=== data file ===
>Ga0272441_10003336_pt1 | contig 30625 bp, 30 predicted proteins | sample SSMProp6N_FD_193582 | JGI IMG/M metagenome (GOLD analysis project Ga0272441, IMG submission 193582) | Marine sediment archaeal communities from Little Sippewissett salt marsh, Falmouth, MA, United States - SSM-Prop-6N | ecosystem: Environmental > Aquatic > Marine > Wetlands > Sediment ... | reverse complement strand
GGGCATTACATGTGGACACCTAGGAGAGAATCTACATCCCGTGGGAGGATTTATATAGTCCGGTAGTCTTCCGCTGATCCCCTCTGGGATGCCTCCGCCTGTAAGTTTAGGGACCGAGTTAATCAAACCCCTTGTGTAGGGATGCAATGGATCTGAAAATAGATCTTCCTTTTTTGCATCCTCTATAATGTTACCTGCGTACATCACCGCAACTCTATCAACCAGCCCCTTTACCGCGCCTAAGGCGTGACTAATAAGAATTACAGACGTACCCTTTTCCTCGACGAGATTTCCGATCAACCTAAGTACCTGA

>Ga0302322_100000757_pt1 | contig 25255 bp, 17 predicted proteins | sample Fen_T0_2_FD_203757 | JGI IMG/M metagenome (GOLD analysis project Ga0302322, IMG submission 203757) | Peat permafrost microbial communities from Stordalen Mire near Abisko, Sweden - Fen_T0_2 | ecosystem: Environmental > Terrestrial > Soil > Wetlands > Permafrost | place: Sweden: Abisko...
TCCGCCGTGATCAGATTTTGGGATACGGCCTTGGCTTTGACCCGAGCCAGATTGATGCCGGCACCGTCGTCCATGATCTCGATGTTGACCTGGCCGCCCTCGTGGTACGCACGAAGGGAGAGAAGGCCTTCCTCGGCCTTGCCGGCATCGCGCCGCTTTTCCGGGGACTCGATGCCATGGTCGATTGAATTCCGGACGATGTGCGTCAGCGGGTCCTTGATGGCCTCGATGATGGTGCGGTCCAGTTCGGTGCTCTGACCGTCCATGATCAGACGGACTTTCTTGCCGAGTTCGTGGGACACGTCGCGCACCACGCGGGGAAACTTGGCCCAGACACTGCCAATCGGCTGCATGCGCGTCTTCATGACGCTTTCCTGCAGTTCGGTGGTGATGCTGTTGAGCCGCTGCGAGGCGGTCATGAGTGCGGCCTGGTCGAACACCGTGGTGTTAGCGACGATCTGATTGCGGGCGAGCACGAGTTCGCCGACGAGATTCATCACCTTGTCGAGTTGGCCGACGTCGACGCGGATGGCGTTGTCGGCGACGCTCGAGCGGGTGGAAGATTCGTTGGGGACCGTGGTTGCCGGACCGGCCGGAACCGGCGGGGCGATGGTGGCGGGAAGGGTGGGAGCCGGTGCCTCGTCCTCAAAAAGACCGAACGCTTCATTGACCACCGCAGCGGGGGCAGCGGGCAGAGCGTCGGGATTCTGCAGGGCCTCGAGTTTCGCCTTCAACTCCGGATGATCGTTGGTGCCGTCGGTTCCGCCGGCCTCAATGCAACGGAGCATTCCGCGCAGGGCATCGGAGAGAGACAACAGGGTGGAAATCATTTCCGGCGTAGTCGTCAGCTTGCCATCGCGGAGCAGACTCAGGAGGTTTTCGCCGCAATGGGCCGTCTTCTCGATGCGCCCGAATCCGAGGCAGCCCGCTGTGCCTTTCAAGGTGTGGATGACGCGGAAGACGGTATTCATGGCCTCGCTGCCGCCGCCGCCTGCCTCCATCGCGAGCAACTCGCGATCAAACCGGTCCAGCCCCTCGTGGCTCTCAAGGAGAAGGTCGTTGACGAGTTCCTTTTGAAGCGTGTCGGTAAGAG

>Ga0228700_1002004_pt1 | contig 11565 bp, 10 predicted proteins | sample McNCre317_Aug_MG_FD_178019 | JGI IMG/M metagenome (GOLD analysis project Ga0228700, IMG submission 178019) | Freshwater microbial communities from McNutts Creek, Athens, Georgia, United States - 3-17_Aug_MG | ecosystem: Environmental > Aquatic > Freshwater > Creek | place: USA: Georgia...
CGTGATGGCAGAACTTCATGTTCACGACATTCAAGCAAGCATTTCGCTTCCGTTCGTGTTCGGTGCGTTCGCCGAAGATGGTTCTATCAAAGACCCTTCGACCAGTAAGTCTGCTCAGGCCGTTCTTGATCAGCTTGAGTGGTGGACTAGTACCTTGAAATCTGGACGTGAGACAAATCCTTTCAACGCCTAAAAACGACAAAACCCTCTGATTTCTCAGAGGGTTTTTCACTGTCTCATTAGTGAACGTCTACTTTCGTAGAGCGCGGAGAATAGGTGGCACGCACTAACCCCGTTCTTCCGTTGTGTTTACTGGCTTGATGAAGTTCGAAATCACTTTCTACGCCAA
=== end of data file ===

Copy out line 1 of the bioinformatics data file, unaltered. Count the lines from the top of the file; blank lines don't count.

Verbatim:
>Ga0272441_10003336_pt1 | contig 30625 bp, 30 predicted proteins | sample SSMProp6N_FD_193582 | JGI IMG/M metagenome (GOLD analysis project Ga0272441, IMG submission 193582) | Marine sediment archaeal communities from Little Sippewissett salt marsh, Falmouth, MA, United States - SSM-Prop-6N | ecosystem: Environmental > Aquatic > Marine > Wetlands > Sediment ... | reverse complement strand